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Sedley L.J. said,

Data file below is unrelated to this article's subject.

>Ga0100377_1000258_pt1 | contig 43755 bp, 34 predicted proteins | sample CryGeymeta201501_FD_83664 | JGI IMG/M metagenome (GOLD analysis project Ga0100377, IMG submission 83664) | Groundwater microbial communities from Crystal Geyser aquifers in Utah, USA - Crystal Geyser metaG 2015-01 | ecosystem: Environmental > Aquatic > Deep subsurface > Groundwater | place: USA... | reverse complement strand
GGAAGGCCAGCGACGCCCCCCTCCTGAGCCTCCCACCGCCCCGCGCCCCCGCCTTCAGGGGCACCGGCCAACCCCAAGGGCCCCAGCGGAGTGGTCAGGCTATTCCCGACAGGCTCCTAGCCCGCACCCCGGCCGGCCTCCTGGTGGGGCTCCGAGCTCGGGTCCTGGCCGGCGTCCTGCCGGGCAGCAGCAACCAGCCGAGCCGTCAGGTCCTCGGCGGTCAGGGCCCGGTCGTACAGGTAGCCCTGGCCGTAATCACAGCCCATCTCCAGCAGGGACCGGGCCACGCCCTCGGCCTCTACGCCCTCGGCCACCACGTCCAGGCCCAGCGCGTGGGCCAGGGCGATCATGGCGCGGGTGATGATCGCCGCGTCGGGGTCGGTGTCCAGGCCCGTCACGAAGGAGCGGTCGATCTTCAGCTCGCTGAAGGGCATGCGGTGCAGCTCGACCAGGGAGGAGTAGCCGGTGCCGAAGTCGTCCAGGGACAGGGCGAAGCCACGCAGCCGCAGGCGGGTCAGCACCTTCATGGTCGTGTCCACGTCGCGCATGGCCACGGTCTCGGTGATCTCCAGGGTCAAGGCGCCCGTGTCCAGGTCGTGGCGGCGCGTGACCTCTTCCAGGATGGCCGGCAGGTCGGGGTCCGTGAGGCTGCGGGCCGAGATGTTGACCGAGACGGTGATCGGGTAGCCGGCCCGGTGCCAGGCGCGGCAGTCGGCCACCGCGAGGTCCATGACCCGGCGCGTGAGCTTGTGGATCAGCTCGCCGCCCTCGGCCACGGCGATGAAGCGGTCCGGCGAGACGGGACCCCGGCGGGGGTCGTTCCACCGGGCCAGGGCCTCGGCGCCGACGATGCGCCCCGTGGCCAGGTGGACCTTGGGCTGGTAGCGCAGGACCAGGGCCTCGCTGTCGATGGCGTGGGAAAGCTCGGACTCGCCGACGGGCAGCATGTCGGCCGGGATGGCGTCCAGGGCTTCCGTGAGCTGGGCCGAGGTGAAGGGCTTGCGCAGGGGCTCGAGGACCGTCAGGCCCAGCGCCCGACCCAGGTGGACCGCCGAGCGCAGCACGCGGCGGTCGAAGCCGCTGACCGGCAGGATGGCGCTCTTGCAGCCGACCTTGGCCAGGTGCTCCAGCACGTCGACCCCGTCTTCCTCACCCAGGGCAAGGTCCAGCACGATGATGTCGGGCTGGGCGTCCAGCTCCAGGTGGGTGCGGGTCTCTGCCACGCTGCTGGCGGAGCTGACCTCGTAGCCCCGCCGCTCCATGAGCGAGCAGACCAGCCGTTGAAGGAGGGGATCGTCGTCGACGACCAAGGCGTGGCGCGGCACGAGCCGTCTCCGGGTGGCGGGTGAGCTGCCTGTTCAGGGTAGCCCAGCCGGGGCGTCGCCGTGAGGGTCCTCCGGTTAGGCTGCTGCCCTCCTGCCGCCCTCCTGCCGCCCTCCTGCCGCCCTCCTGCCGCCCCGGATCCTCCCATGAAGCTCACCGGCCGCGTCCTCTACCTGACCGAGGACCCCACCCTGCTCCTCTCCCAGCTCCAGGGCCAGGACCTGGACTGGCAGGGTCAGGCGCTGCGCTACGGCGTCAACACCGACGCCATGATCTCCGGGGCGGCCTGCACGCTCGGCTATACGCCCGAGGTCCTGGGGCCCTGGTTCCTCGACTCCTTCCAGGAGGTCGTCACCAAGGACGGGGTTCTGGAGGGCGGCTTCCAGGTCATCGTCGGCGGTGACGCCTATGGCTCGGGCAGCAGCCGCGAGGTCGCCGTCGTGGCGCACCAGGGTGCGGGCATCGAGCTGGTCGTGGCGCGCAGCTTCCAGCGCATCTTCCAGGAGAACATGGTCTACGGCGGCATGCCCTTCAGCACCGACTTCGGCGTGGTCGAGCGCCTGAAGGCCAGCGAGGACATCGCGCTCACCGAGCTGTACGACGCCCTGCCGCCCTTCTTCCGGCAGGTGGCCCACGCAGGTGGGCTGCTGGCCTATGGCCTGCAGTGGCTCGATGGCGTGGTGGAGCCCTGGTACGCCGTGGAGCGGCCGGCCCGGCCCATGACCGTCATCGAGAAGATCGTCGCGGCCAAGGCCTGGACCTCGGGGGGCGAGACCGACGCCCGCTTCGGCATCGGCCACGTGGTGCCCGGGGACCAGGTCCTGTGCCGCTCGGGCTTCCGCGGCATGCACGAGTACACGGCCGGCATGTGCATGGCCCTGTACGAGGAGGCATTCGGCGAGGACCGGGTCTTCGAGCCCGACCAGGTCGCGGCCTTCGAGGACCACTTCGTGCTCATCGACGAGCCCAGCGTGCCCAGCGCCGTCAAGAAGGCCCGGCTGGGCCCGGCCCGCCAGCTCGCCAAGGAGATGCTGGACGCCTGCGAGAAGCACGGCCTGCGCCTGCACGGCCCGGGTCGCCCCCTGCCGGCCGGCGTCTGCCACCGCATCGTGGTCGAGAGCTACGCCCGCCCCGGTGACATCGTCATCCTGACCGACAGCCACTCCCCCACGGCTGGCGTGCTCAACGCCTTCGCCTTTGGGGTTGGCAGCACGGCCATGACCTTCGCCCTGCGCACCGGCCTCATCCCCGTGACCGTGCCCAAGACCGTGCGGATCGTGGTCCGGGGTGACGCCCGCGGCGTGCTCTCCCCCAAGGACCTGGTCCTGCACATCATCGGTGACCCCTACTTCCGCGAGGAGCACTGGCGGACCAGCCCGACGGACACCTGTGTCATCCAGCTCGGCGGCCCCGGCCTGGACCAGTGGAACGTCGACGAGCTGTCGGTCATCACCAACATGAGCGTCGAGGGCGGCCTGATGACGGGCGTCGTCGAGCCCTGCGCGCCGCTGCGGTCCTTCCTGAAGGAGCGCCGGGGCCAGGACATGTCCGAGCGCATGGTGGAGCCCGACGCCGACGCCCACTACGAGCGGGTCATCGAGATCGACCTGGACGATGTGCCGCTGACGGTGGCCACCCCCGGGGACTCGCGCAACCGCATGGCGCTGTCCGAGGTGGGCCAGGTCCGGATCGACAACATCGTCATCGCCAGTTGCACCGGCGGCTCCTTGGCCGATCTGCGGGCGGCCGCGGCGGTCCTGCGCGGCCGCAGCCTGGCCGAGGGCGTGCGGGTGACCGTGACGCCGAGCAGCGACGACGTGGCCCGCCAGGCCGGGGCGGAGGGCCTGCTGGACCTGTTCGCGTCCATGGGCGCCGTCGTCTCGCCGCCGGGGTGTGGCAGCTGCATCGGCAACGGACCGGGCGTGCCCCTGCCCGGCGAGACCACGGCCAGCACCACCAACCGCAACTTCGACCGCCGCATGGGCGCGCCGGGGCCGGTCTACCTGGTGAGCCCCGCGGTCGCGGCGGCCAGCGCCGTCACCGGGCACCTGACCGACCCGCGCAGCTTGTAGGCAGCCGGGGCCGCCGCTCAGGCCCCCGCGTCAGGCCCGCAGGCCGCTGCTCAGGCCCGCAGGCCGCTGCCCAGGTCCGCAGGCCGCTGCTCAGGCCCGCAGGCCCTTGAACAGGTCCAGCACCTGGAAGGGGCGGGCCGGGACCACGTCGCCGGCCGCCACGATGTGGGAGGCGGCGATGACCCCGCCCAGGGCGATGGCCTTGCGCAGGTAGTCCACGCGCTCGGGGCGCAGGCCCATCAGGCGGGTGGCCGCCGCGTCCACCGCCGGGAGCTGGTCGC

“10. The test of ostensible bias is not contentious. It is whether a fair-minded observer informed of all the relevant circumstances would have concluded that there was a real possibility that the judge was biased. Bias in the present context has to mean the premature formation of a concluded view adverse to one party. We put it in this way because it is well established not only that a judge may and commonly will begin forming views about the evidence as it goes along, but that he or she may legitimately give assistance to the parties by telling them what is presently in the judge’s mind. This may properly include, as it did for example in Jacob J’s decision in Hart v Relentless Records Ltd [2002] EWHC 1984 (Ch) at [38], letting the parties know before reaching the defence case that the judge did not think much of the claimant’s evidence. What is not acceptable is for the judge to form, or to give the impression of having formed, a firm view in favour of one side’s credibility when the other side has not yet called evidence which is intended to impugn it.”

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